Review of Unapproved Routes by Peter Leary

Leary, Peter, Unapproved Routes: Histories of the Irish Border, 1922–1972, (Oxford: OUP, 2016) [Click on the image to go to]

I saw this advertised somewhere recently and as it seemed relevant to my teaching about Northern Ireland at the minute I ordered it and read it. It’s an attractively produced little volume with elegant typesetting and a number of well chosen and well presented maps, diagrams and photos.

In terms of its content, it is a book version of the PhD Leary wrote at Queen’s University Belfast. Its general topic is the “lived experience” of the border. As the plural “histories” in the subtitle implies, it deals with a number of different events and experiences, all of them in some way connected with the border between Northern Ireland and the Republic. There are sections about: the 1925 Irish Boundary Commission; the dispute over fishing rights on Lough and River Foyle; cock-fighting and the use of the border to evade the police; smuggling; and the closing and reopening of border-crossing roads.

As such the book operates at the intersection of history and anthropology. It does slightly betray its origins as a PhD thesis, I think: sections on local history (which are testimony to an impressive amount of research in the archives of local newspapers) alternate with sections of cultural theory, some of which is not particularly well integrated and at times gives the impression of being put in simply because that’s the kind of thing you have to put in a PhD. For example, the chapter on smuggling has passing references to Freud, Bakhtin’s theory of the carnival and the theorist of decolonisation Fritz Fanon. Elsewhere Marx, Gramsci and Lefebvre all turn up, alongside a number of (potentially more relevant?) theorists of things such as micro-history and border studies.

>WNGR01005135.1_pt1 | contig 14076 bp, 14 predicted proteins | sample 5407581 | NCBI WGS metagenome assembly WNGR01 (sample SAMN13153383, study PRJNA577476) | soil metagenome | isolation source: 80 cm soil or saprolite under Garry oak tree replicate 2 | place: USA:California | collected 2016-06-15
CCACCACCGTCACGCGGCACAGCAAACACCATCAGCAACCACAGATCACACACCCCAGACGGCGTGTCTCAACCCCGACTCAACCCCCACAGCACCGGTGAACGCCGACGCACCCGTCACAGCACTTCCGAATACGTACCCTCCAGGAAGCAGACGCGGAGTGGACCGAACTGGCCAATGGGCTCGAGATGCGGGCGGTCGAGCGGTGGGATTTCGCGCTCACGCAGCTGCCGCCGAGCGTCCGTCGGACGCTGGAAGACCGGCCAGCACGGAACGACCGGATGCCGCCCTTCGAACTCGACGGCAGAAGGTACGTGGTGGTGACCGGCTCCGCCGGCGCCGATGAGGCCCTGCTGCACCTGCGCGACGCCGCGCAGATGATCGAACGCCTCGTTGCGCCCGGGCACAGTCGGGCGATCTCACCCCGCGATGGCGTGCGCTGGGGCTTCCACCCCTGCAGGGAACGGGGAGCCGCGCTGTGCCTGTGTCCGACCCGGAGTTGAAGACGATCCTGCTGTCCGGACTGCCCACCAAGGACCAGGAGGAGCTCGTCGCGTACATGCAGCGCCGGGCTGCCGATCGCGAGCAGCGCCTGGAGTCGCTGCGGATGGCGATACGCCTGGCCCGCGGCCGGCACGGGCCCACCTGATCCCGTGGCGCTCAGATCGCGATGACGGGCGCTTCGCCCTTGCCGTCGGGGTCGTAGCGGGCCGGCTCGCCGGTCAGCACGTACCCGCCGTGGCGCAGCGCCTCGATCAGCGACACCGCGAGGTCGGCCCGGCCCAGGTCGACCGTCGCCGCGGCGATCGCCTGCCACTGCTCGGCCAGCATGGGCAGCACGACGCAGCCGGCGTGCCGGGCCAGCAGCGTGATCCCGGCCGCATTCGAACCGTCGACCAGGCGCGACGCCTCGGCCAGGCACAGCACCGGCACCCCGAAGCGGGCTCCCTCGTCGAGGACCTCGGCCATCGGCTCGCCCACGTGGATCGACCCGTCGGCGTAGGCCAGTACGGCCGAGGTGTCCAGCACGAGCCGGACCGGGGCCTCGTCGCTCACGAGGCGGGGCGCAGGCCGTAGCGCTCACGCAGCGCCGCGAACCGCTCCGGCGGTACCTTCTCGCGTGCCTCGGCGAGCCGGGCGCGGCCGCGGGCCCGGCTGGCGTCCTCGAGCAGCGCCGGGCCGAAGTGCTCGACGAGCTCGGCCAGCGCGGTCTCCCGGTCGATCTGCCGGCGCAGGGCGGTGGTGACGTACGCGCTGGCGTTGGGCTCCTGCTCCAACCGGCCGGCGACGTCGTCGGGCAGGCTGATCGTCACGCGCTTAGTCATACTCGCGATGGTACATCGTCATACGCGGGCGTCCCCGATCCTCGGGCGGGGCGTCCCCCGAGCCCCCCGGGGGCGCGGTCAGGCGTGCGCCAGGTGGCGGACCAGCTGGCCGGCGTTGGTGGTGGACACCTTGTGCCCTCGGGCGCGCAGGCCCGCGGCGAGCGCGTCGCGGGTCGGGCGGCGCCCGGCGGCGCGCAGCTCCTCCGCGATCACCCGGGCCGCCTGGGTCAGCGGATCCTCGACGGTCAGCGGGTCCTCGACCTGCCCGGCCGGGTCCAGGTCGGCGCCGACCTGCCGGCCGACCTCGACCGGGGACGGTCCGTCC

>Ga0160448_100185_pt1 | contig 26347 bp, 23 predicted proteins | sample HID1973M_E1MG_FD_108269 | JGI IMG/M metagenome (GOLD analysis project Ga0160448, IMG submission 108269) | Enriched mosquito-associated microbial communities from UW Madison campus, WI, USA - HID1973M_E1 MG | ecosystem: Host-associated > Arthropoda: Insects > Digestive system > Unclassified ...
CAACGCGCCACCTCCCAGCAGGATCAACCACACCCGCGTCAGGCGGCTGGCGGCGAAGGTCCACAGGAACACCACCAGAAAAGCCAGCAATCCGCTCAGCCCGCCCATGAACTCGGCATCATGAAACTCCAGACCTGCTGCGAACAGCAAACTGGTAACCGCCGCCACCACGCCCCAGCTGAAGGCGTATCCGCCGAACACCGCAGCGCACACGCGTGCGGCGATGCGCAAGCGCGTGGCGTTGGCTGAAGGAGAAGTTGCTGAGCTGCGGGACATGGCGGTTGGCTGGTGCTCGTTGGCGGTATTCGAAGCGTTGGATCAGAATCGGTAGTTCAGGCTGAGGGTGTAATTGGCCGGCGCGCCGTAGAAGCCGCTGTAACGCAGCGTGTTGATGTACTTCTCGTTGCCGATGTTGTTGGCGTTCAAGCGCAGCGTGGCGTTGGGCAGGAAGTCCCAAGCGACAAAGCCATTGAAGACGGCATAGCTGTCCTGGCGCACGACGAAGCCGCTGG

It is therefore somewhat of niche publication but interesting at times nonetheless. For example, I hadn’t known that because of the way the Anglo-Irish Treaty refers back to the 1920 Better Government of Ireland Act’s rather imprecise definition of the territory of Northern Ireland, you could make a legal argument that Northern Ireland had no territorial waters and therefore even Belfast Lough was in the Free State (as in fact did the owners of one steamship when they were taken to court in Northern Ireland for selling strong drink on a Sunday).[1] The chapter on cock-fighting also contains the most entertaining quotation I’ve read in any history book for quite some time:

As former H-Block hunger-striker and one time ‘apprentice “bag-man”’ Tommy McKearney later recalled, ‘There are strange ways to learn the idiosyncrasies of international boundaries, but fleeing breathlessly from the Gardaí with a rooster under your arm while looking desperately for sight of a red post-box has got to be one of the oddest.’[2]

Leary, Peter, Unapproved Routes: Histories of the Irish Border, 1922–1972, first edition (Oxford: Oxford University Press, 2016)

  1. See p. 68–69.  ↩
  2. P. 96.  ↩
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